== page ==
Communication is essential. There is no way around it. No matter what industry you work in or how you spend your time, you need to be able to communicate effectively with those around you.
In the last article we discussed the four parts of communication: the sender, receiver, medium, and barriers. This month we will continue to dig deeper into what it means to be excellent communicators, starting with listening.
When we talk about communication, we tend to focus on, well, the talking part of it. We want to make sure that we are saying the right things and delivering the right message. But that is only half of communication. We need to be excellent listeners in order to be active receivers in the communication cycle.
In order to talk about becoming great listeners, we first have to learn about System Thinking.
System One is our typical operating system. This is where we go on auto-pilot. It relies on previous information, biases, and heuristics to help us predict what’s going to happen. Therefore, we don’t spend a lot of effort thinking about what to do, we just act.
System Two, however, is where we exist when we think before acting. We are forced into this system when encountering new and unfamiliar situations. But we can also improve our mental stamina and attention when we shift into System Two more often.
Have you ever turned down the street to go back to your old home from work after you just moved? That would be because your brain defaulted into System One instead of realizing that you actually need to take a different route.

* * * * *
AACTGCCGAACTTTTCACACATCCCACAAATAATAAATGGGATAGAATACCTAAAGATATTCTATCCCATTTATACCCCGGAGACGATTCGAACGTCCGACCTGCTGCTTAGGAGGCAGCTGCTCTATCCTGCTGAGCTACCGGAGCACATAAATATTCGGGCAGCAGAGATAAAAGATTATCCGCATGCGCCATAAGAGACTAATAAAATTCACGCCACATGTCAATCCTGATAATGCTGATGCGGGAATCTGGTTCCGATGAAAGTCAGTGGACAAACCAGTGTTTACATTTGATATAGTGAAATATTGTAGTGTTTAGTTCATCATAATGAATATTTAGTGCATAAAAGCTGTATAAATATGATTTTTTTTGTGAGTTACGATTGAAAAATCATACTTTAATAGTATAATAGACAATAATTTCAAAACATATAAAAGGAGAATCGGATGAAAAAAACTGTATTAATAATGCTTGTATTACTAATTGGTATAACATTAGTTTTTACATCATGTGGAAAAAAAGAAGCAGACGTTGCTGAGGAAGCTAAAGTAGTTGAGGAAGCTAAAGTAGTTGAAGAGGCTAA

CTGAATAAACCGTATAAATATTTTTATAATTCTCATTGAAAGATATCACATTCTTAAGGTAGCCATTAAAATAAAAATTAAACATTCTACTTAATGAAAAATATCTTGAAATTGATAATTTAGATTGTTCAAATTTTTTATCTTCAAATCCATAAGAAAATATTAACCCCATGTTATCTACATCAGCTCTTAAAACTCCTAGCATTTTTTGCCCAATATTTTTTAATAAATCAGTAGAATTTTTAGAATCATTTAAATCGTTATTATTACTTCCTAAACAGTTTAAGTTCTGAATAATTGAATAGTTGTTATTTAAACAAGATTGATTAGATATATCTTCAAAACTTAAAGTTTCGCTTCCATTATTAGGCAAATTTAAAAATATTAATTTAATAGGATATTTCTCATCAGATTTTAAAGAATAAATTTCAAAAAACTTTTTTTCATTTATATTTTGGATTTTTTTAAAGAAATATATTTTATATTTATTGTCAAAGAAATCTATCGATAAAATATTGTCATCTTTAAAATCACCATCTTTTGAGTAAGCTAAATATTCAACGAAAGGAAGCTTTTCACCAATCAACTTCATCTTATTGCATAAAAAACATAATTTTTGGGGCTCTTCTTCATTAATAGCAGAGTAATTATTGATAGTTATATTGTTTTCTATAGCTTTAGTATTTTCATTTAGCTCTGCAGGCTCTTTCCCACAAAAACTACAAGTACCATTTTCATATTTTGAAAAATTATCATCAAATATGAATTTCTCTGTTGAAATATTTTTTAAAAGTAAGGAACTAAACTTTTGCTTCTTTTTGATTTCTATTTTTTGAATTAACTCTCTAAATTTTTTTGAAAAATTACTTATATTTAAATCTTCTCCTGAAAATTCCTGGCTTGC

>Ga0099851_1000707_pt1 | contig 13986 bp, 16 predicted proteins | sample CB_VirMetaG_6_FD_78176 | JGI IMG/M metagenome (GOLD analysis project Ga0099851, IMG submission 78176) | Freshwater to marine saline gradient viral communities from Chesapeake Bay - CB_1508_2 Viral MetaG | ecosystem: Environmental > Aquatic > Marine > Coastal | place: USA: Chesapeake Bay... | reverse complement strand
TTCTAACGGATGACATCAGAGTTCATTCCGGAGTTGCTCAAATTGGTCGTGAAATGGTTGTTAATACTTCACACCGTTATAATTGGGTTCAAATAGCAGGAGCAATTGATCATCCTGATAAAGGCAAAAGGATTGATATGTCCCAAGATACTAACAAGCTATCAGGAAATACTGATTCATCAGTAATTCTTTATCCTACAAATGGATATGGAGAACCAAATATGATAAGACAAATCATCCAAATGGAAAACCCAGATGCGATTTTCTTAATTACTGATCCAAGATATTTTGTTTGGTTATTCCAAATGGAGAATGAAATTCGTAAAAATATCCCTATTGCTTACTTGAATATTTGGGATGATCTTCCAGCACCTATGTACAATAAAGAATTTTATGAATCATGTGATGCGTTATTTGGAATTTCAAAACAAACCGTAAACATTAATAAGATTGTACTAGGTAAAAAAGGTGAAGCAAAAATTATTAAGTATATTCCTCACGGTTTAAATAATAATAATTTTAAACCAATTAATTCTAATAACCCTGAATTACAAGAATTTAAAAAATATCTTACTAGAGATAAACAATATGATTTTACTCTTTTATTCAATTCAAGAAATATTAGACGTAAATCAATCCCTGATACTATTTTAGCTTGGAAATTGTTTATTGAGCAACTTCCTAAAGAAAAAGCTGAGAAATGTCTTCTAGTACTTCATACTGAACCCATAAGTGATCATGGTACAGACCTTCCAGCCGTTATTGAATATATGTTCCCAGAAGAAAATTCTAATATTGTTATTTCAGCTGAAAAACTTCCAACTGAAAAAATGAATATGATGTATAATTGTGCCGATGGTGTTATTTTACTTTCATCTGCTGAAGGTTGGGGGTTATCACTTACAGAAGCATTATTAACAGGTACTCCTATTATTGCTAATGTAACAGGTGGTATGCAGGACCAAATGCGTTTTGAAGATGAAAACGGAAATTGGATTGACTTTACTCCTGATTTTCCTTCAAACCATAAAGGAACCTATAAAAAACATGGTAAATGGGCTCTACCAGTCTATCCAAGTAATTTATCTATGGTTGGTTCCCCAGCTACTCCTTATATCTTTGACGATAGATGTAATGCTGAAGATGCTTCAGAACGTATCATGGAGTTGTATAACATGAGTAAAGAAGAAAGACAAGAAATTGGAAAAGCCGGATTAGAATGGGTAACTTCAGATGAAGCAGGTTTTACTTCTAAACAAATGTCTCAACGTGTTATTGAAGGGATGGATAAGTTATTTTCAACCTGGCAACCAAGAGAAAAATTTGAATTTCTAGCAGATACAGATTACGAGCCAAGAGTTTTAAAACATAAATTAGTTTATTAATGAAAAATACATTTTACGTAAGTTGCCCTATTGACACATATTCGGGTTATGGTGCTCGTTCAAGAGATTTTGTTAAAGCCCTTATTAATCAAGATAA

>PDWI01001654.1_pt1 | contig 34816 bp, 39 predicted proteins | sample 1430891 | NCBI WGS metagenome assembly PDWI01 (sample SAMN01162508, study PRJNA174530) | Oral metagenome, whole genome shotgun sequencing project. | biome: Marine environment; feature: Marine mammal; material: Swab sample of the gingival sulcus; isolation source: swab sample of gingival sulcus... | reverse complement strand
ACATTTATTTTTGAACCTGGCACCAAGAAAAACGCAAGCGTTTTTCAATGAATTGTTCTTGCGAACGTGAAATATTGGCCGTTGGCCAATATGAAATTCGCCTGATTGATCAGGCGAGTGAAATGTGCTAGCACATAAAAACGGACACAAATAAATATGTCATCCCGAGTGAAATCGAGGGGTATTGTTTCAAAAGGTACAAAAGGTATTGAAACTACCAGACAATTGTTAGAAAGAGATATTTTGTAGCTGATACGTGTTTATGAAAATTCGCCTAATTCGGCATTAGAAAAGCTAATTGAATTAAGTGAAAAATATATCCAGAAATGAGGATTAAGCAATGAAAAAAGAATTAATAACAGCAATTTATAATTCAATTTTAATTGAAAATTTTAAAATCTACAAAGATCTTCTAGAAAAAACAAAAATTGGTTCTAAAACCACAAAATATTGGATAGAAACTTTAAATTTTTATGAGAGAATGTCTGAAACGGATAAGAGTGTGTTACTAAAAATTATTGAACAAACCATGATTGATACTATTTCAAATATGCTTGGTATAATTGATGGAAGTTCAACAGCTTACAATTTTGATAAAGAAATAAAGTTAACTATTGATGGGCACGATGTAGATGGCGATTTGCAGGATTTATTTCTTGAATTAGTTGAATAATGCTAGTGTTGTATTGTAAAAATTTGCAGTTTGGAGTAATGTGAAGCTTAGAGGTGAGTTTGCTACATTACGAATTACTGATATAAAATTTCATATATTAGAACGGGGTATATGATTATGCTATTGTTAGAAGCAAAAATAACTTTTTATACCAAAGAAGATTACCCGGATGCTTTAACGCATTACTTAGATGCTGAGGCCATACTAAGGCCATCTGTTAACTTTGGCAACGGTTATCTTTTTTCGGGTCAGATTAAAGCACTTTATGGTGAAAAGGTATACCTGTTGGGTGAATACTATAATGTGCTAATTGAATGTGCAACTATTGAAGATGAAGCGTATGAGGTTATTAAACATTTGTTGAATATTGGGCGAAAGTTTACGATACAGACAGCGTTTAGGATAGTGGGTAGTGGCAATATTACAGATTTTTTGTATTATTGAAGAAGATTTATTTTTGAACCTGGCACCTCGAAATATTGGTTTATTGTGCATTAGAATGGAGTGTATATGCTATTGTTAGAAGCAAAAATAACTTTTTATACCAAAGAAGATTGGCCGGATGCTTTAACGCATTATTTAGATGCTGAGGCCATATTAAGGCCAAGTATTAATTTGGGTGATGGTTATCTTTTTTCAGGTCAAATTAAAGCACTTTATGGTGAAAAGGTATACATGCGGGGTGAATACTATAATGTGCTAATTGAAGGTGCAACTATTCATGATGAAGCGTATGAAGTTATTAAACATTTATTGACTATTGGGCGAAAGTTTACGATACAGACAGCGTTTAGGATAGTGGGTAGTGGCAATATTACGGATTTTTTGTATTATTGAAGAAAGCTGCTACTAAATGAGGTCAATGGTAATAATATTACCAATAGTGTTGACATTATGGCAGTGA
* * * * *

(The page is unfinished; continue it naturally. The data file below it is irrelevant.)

The reason that System Thinking is so important when it comes to being good listeners is that we often are operating out of System One when we listen and can therefore miss important details or information. When in System One, our brain predicts what the sender is going to say next and auto-completes the thought instead of waiting for the information to come. Because of this, we can often mentally race ahead and be thinking about what we’re going to say or do next instead of being present with the message that the sender is trying to give you.
The way to be an active listener, a phrase you’ve likely heard before, is to shift into System Two thinking. Many of the tools that are typically recommended for active listening apply to System Two thinking. For example, taking notes while the sender takes their turn so you can focus on what they’re saying instead of trying to remember your thoughts for later. Or you can repeat back what you think they meant when they are finished communicating to make sure you’re on the same page. Or asking clarifying questions and seeking to truly understand the message instead of just getting on to your turn.
The Golden Rule
When correcting a child’s behavior, we often flip the tables on them to get them to empathize and see things from another perspective: “how would you feel if Tommy came over and took this train car away from you while you were playing with it?”
As adults, we generally have a good grasp on this, but it’s worth asking: “how would you feel if someone was not actually listening to you but instead was planning out what they wanted to say next?”
When we speak, we know that we are doing so with purpose and because we have something we want to communicate. So why would we expect differently from others? If they are speaking to you, especially in a workplace setting or a scenario where information is being imparted, it’s because they saw fit for you to receive the message they are trying to convey. So we should do everything in our power to accurately understand the message being given.
Using System Two thinking and other active listening techniques will help you become a better communicator by upholding the often overlooked actor in communication: the receiver.
If you want to learn more about Systems Thinking we recommend reading Thinking Fast and Slow by Daniel Kahneman.
Gracie McBride is the Content and Systems Management Coordinator for The Crossroad.